embassies that are closed because the messages were enter seconded. so a translator shows the fact that we've been pretty successful, the u.s. government has. i think we can celebrate the fact that this threat seems to be washing out. we had threats similar in the past in 2004. the state department released an alert for an al qaeda-like attack. there was a lot of criticism about the vagueness of this kind of warning, similar to what happened here where it was very unspecific and in the end, the threat washed out. so, you know, this may be the case now or we may find something down the road, but hard to tell. >> thanks for coming on. the week-long search for hanna anderson and her rescue over the weekend. it ended with james dimaggio shot dead. it involved the work of hundreds of people, civilians and law enforcement and u.s. marshal
steve german who told his story to kgtv. >> we had been working the case for nearly a week, and it's kind of interesting to point out that this was the sheriff that called in the tip about the idaho woods and seeing them. that was the 200th tip. when the sheriff called in the tip, it was -- we were trying to determine how valid it was. when the car turned up in idaho, of usually, it became a central area of focus. once we were able to determine that the car was there, it became -- it was really the needle in the haystack that we had been searching for. we went to the lake where she was last seen by the horseback hiders, it's called moorhead lake and it's a small lake, tiny little mountain lake and it's up -- it's probably no larger than an olympic sized pool. we circled a few more times and focused in on that area and we
were able to see it was a blue tent. now the horseback riders reported they saw a blue tent at honeymoon lake which was three miles away from moorhead lake and they reported they saw her and a cat and dimaggio up at moorhead lake. so when we saw the blue tent, we were -- we definitely knew we would have to research further. and then, we were actually able to verify it was a male and a female with blond hair and a small animal. so at that point, we knew we had something extremely valuable. it appears they were just kind of going about their normal activity. they gathered firewood and walked around and it didn't appear like they were doing anything out of the ordinary. but they were the only ones in this -- in that area. we searched the area, and there was no one else within several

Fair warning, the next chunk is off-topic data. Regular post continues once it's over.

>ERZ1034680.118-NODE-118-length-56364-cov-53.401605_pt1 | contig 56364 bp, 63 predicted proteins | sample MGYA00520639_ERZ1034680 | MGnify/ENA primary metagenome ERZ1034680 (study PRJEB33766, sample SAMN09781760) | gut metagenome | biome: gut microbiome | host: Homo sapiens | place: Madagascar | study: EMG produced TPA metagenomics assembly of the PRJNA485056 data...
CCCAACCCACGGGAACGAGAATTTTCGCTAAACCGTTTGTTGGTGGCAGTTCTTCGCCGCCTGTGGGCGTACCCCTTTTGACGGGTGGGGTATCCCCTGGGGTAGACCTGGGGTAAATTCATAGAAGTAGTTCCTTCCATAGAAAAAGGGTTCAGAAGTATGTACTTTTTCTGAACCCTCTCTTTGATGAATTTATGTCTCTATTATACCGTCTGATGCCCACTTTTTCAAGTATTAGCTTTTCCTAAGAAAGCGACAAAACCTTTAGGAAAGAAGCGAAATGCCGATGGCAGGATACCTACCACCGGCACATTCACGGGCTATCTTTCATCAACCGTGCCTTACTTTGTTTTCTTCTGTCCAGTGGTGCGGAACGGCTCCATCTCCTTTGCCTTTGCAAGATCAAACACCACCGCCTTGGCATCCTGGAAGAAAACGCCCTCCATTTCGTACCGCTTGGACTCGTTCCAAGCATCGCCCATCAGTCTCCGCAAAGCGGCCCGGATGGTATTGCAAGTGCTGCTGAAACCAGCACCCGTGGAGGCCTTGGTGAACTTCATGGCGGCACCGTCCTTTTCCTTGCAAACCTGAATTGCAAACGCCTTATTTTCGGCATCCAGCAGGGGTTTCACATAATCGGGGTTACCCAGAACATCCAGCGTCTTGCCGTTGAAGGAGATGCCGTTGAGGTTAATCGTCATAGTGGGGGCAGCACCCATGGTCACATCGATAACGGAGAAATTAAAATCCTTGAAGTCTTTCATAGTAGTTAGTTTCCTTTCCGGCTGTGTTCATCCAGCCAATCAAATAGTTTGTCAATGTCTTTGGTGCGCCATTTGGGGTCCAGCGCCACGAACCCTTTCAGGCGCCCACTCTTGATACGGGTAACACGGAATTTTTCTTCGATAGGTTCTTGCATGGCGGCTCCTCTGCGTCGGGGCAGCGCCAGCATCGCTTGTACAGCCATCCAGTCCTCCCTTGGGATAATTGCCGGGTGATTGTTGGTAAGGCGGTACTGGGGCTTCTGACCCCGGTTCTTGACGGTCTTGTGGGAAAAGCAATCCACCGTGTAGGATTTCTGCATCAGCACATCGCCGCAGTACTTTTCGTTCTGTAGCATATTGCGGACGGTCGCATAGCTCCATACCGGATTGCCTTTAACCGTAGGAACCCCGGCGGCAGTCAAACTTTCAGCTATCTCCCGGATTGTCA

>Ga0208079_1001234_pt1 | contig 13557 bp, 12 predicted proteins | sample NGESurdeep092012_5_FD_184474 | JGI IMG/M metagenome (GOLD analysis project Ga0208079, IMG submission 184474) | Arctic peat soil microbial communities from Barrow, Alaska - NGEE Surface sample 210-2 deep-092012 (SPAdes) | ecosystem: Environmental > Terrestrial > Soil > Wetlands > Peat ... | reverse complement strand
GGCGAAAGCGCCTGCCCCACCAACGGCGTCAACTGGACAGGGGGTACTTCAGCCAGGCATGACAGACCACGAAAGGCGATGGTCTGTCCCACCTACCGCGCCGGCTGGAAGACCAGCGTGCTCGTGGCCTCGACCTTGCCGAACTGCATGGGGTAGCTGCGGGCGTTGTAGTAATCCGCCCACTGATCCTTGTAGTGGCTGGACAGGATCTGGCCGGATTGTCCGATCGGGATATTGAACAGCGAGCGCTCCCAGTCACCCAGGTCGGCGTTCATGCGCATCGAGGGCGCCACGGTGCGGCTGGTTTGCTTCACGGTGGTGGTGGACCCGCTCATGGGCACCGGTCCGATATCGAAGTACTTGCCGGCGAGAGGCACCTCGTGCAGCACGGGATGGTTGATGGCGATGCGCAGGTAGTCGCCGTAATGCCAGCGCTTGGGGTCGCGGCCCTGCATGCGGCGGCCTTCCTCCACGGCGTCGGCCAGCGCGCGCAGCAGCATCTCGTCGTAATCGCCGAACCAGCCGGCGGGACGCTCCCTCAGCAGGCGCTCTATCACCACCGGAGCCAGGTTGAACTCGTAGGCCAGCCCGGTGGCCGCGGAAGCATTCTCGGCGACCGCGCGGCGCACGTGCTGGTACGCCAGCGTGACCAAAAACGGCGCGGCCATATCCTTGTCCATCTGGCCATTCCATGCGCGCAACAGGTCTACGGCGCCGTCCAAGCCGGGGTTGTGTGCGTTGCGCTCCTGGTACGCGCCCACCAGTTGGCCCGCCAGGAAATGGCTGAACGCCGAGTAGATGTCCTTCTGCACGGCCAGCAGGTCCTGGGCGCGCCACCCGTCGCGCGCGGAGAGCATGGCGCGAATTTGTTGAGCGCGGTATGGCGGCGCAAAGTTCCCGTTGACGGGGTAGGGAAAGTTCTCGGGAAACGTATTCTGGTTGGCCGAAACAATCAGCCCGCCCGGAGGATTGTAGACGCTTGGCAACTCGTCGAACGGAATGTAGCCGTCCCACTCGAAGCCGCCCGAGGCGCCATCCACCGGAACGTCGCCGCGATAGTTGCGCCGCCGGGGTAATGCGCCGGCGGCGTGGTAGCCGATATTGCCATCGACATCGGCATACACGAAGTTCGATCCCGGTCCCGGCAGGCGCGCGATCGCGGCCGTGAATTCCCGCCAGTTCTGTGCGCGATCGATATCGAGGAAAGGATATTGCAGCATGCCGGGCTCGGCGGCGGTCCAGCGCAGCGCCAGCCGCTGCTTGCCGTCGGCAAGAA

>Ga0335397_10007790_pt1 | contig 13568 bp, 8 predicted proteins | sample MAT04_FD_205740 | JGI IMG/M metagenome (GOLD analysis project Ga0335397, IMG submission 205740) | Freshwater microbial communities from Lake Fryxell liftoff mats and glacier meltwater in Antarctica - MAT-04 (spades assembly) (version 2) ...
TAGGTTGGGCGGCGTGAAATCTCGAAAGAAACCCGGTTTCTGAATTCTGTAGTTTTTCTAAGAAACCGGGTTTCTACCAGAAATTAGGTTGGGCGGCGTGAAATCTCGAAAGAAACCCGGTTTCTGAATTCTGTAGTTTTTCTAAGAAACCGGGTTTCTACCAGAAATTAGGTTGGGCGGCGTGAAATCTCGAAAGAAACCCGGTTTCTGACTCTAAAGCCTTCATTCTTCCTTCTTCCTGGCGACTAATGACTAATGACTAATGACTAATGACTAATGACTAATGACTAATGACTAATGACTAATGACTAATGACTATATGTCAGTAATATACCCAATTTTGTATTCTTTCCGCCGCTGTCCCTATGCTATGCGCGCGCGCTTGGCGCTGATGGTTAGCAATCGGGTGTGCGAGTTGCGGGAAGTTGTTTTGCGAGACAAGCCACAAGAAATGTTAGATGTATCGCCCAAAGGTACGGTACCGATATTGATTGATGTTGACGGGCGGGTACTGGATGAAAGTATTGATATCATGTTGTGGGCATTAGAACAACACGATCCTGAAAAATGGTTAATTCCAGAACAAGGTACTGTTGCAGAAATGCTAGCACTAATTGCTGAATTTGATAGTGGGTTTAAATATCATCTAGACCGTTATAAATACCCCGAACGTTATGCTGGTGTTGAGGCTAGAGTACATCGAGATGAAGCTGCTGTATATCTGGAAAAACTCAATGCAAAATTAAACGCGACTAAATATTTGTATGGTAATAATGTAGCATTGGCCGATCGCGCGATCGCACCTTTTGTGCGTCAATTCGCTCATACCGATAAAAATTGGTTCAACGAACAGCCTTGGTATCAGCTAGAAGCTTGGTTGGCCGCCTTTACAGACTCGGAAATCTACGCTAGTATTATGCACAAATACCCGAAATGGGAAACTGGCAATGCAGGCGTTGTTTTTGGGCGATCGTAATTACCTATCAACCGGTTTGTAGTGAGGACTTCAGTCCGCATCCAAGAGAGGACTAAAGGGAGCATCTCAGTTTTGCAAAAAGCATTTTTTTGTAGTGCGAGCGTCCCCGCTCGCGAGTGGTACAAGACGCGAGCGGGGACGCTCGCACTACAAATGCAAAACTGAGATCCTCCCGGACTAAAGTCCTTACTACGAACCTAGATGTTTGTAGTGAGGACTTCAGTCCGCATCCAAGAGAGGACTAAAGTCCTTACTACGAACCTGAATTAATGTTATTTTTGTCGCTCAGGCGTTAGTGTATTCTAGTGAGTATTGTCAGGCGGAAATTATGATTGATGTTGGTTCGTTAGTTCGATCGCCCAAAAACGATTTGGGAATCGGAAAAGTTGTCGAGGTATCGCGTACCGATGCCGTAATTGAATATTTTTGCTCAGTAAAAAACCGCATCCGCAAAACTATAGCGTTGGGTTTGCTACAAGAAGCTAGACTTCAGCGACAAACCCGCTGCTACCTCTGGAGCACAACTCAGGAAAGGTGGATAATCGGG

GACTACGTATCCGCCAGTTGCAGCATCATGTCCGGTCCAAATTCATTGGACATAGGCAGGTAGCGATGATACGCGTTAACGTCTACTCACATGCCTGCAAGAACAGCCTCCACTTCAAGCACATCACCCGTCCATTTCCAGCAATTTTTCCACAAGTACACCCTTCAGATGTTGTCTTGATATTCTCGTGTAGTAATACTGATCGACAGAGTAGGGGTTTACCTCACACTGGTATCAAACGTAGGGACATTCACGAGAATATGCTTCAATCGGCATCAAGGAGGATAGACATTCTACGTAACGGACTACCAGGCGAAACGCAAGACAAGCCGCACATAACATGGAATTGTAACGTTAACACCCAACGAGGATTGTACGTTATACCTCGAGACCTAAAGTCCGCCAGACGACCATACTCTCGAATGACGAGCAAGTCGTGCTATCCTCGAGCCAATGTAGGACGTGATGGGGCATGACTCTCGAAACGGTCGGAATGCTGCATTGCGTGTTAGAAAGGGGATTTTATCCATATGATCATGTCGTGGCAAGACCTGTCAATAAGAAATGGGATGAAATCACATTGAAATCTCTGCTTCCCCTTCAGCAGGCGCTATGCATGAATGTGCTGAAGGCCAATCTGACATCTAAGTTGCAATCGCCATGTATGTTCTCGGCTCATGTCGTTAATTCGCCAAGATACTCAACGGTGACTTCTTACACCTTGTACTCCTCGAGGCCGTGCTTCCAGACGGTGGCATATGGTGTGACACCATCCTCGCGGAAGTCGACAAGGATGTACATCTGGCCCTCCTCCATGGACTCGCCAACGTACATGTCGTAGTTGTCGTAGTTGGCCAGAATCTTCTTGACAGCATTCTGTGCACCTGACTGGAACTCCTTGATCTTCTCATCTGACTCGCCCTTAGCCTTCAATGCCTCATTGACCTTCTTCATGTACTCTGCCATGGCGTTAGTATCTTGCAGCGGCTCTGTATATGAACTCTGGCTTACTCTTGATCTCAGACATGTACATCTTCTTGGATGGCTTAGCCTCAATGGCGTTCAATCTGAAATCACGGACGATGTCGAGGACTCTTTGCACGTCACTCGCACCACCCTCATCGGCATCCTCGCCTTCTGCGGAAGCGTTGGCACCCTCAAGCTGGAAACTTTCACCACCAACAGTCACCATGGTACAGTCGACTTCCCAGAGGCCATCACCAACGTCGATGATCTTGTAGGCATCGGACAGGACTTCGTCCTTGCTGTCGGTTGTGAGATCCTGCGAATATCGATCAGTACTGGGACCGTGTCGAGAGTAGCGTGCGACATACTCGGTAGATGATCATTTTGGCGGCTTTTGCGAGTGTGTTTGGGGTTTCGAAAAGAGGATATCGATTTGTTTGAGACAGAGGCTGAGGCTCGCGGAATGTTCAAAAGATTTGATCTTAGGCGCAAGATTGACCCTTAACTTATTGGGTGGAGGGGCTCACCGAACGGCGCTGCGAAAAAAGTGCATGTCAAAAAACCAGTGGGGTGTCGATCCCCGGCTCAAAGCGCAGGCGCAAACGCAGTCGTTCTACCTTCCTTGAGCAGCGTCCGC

miles. 10:00 we launched. and we had them located at 10:45. it was extremely quick. there was a lot of speculation they could be there. they could have made it out of the area and made it up to canada. there is always a lot of speculation in these types of things, but it's always best to start where were they last seen and work a spiral out from that. when we got confirmation that she was okay, it was like a weight lifted off of everybody's shoulders and a job well-done. it was a very rewarding feeling. it's the type of feeling that we get on a lot of cases, but in a high-profile case like this where you, you know, you realize how imminent danger was for her, and you realize what you did, it's a good feeling. it makes my job worthwhile. >> let us know what you think. follow me on twitter at anderson cooper. the latest on the bank hostage situation happening now
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that's american ingenuity to find new roads. in a moment, the debate over boycotting the olympics in the winter in russia. what is at stake or without and a young man's badly beaten body was found. his skull crushed, raped with beer bottles and dump in a courtya courtyard. it's a dangerous time to be gay in russia or speak occupant for gay rights. protesters across the country are routinely beaten, sometimes by anti gay thugs as police
stand back and watch. sometimes the police themself dos the beating n. audition to physical danger, this is legal dimension. putin amending the child protection laws outlining quo quote -- protecting children pro sumbly from information about guys. the law prompting calls for a boycott of the olympics or some kind of protest by athletes attending the olympics, something the olympic committee said they would penalize and russian authorities say would under the law. they want to go further.
>> that anchor later said he was talking about organ transplants. you can judge for yourself. phil black is in moscow and joins us now. we've seen images and heard the horror stories how gay people are treated in russia. is there outrage in russia itself? >>. >> reporter: no, little tolerance for open homosexual y homosexuality. there has always been violence against them. difficult to draw a link between the violence and the law but gay people believe it sends and reinforcing the message there is impunity when it comes to violence and humiliation between them. >> we see videos of one or two protesters that will put up a rainbow flag in support of gay and lesbian people and seen are